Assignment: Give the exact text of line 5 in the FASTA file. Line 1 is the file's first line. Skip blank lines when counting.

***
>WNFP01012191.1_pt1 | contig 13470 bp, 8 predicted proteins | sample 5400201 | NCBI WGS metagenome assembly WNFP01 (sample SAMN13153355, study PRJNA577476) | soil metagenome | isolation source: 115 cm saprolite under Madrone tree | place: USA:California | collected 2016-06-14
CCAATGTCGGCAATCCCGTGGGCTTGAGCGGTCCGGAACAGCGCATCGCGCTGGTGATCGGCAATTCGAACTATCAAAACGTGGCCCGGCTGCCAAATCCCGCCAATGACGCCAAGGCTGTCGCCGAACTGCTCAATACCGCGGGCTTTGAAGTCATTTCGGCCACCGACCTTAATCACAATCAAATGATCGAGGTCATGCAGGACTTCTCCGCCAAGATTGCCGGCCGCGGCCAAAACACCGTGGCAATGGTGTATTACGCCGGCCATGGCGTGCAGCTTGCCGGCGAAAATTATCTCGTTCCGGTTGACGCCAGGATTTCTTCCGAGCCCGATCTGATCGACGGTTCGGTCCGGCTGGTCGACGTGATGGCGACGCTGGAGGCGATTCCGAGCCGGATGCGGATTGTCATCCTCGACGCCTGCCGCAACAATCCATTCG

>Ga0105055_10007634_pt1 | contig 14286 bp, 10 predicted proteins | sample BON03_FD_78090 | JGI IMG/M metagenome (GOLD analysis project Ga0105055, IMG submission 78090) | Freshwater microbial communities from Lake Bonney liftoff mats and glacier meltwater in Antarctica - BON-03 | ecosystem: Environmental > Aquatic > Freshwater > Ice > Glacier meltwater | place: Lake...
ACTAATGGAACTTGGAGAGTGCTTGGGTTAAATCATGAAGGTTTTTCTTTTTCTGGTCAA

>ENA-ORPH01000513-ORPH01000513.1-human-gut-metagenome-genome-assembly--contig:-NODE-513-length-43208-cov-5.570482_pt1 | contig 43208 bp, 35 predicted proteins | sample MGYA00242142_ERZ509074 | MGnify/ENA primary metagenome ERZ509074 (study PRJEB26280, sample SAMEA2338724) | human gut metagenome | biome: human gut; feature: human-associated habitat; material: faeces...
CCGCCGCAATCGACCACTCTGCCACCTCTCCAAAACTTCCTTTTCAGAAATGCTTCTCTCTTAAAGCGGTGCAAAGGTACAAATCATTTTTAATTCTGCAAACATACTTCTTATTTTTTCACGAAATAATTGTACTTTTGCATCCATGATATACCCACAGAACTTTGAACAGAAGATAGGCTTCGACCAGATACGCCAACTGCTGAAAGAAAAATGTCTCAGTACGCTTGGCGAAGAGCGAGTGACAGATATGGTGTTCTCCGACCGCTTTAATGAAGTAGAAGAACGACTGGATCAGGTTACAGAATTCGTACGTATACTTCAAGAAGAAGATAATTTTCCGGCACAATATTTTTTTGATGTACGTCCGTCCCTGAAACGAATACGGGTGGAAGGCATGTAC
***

>ENA-ORPH01000513-ORPH01000513.1-human-gut-metagenome-genome-assembly--contig:-NODE-513-length-43208-cov-5.570482_pt1 | contig 43208 bp, 35 predicted proteins | sample MGYA00242142_ERZ509074 | MGnify/ENA primary metagenome ERZ509074 (study PRJEB26280, sample SAMEA2338724) | human gut metagenome | biome: human gut; feature: human-associated habitat; material: faeces...